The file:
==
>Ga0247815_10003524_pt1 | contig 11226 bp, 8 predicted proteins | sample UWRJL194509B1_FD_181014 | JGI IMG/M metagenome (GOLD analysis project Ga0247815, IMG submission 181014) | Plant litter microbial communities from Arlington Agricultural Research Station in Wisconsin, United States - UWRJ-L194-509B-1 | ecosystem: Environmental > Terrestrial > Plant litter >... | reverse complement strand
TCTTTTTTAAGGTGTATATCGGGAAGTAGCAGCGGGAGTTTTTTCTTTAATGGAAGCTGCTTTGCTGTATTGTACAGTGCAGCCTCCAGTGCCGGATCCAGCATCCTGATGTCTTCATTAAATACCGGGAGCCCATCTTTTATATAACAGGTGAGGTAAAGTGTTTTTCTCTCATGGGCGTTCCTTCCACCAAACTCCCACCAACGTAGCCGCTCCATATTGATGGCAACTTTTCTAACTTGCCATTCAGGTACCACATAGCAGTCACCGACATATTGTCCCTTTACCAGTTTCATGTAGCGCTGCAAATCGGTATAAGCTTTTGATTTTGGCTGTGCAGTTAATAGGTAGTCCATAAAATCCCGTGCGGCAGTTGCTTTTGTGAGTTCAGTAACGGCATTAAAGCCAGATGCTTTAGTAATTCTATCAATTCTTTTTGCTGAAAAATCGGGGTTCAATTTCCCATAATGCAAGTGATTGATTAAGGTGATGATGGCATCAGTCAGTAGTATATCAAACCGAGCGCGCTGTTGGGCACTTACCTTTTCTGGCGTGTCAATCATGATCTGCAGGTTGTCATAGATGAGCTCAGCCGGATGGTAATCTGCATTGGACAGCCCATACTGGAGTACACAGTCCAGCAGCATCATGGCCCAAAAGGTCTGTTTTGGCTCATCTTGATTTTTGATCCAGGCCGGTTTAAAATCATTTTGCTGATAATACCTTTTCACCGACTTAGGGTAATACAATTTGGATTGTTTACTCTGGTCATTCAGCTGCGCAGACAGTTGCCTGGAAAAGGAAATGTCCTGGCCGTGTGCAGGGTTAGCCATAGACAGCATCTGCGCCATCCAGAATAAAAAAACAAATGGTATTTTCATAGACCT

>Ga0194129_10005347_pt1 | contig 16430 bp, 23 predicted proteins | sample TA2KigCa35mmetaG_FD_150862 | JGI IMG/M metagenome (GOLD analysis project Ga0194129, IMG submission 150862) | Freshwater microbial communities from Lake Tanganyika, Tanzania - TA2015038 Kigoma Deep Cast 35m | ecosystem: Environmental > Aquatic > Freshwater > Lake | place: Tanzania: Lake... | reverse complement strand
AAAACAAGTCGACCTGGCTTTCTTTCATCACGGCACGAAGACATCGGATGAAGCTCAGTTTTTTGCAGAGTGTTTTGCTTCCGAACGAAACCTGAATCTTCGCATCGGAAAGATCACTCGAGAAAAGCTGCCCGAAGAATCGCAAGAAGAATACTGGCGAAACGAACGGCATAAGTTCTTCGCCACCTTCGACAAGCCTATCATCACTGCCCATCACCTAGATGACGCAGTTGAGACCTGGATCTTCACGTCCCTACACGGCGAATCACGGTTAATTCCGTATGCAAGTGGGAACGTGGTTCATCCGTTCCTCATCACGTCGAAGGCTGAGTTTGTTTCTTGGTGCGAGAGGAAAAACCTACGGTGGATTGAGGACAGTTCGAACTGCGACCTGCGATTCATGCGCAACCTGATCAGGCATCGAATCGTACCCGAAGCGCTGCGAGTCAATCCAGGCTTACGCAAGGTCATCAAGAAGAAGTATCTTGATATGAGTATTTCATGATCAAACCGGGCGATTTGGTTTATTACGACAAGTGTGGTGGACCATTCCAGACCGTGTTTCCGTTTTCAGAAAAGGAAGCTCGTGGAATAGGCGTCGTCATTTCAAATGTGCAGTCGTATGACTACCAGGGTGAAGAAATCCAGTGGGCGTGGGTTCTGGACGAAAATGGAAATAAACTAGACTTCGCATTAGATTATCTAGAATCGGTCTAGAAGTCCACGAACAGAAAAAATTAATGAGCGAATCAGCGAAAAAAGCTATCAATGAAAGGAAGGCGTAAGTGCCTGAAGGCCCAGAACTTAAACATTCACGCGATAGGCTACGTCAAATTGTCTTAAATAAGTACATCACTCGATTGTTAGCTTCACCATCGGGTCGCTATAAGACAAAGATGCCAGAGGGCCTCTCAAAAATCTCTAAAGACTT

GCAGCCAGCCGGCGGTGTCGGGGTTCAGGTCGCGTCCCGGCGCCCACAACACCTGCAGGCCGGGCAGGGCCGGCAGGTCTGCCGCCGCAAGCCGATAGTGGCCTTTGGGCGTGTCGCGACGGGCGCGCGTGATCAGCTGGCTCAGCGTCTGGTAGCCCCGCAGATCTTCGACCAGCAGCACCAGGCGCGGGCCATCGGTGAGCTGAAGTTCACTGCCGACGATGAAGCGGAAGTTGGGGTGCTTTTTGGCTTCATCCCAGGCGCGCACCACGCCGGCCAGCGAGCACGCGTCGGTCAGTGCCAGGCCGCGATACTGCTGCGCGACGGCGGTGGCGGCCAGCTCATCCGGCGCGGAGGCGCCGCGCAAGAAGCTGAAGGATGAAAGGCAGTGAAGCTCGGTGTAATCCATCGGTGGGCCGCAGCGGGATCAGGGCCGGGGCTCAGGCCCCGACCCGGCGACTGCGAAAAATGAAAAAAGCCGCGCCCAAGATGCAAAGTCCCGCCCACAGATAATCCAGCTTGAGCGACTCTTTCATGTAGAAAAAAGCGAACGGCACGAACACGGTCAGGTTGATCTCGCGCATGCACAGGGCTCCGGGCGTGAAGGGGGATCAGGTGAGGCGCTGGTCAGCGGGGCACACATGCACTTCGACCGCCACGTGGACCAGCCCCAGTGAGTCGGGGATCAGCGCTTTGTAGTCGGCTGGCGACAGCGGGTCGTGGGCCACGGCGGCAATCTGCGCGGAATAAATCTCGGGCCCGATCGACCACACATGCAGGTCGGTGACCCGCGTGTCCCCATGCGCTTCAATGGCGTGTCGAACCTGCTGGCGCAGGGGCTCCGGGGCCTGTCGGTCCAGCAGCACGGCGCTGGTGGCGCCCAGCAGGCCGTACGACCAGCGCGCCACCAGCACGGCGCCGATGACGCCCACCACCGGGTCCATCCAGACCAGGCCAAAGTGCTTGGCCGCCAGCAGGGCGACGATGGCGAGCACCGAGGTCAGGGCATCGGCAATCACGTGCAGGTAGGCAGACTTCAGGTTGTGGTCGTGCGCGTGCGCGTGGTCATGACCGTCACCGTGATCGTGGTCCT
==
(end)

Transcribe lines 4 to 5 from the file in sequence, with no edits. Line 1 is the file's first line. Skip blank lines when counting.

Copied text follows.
AAAACAAGTCGACCTGGCTTTCTTTCATCACGGCACGAAGACATCGGATGAAGCTCAGTTTTTTGCAGAGTGTTTTGCTTCCGAACGAAACCTGAATCTTCGCATCGGAAAGATCACTCGAGAAAAGCTGCCCGAAGAATCGCAAGAAGAATACTGGCGAAACGAACGGCATAAGTTCTTCGCCACCTTCGACAAGCCTATCATCACTGCCCATCACCTAGATGACGCAGTTGAGACCTGGATCTTCACGTCCCTACACGGCGAATCACGGTTAATTCCGTATGCAAGTGGGAACGTGGTTCATCCGTTCCTCATCACGTCGAAGGCTGAGTTTGTTTCTTGGTGCGAGAGGAAAAACCTACGGTGGATTGAGGACAGTTCGAACTGCGACCTGCGATTCATGCGCAACCTGATCAGGCATCGAATCGTACCCGAAGCGCTGCGAGTCAATCCAGGCTTACGCAAGGTCATCAAGAAGAAGTATCTTGATATGAGTATTTCATGATCAAACCGGGCGATTTGGTTTATTACGACAAGTGTGGTGGACCATTCCAGACCGTGTTTCCGTTTTCAGAAAAGGAAGCTCGTGGAATAGGCGTCGTCATTTCAAATGTGCAGTCGTATGACTACCAGGGTGAAGAAATCCAGTGGGCGTGGGTTCTGGACGAAAATGGAAATAAACTAGACTTCGCATTAGATTATCTAGAATCGGTCTAGAAGTCCACGAACAGAAAAAATTAATGAGCGAATCAGCGAAAAAAGCTATCAATGAAAGGAAGGCGTAAGTGCCTGAAGGCCCAGAACTTAAACATTCACGCGATAGGCTACGTCAAATTGTCTTAAATAAGTACATCACTCGATTGTTAGCTTCACCATCGGGTCGCTATAAGACAAAGATGCCAGAGGGCCTCTCAAAAATCTCTAAAGACTT

GCAGCCAGCCGGCGGTGTCGGGGTTCAGGTCGCGTCCCGGCGCCCACAACACCTGCAGGCCGGGCAGGGCCGGCAGGTCTGCCGCCGCAAGCCGATAGTGGCCTTTGGGCGTGTCGCGACGGGCGCGCGTGATCAGCTGGCTCAGCGTCTGGTAGCCCCGCAGATCTTCGACCAGCAGCACCAGGCGCGGGCCATCGGTGAGCTGAAGTTCACTGCCGACGATGAAGCGGAAGTTGGGGTGCTTTTTGGCTTCATCCCAGGCGCGCACCACGCCGGCCAGCGAGCACGCGTCGGTCAGTGCCAGGCCGCGATACTGCTGCGCGACGGCGGTGGCGGCCAGCTCATCCGGCGCGGAGGCGCCGCGCAAGAAGCTGAAGGATGAAAGGCAGTGAAGCTCGGTGTAATCCATCGGTGGGCCGCAGCGGGATCAGGGCCGGGGCTCAGGCCCCGACCCGGCGACTGCGAAAAATGAAAAAAGCCGCGCCCAAGATGCAAAGTCCCGCCCACAGATAATCCAGCTTGAGCGACTCTTTCATGTAGAAAAAAGCGAACGGCACGAACACGGTCAGGTTGATCTCGCGCATGCACAGGGCTCCGGGCGTGAAGGGGGATCAGGTGAGGCGCTGGTCAGCGGGGCACACATGCACTTCGACCGCCACGTGGACCAGCCCCAGTGAGTCGGGGATCAGCGCTTTGTAGTCGGCTGGCGACAGCGGGTCGTGGGCCACGGCGGCAATCTGCGCGGAATAAATCTCGGGCCCGATCGACCACACATGCAGGTCGGTGACCCGCGTGTCCCCATGCGCTTCAATGGCGTGTCGAACCTGCTGGCGCAGGGGCTCCGGGGCCTGTCGGTCCAGCAGCACGGCGCTGGTGGCGCCCAGCAGGCCGTACGACCAGCGCGCCACCAGCACGGCGCCGATGACGCCCACCACCGGGTCCATCCAGACCAGGCCAAAGTGCTTGGCCGCCAGCAGGGCGACGATGGCGAGCACCGAGGTCAGGGCATCGGCAATCACGTGCAGGTAGGCAGACTTCAGGTTGTGGTCGTGCGCGTGCGCGTGGTCATGACCGTCACCGTGATCGTGGTCCT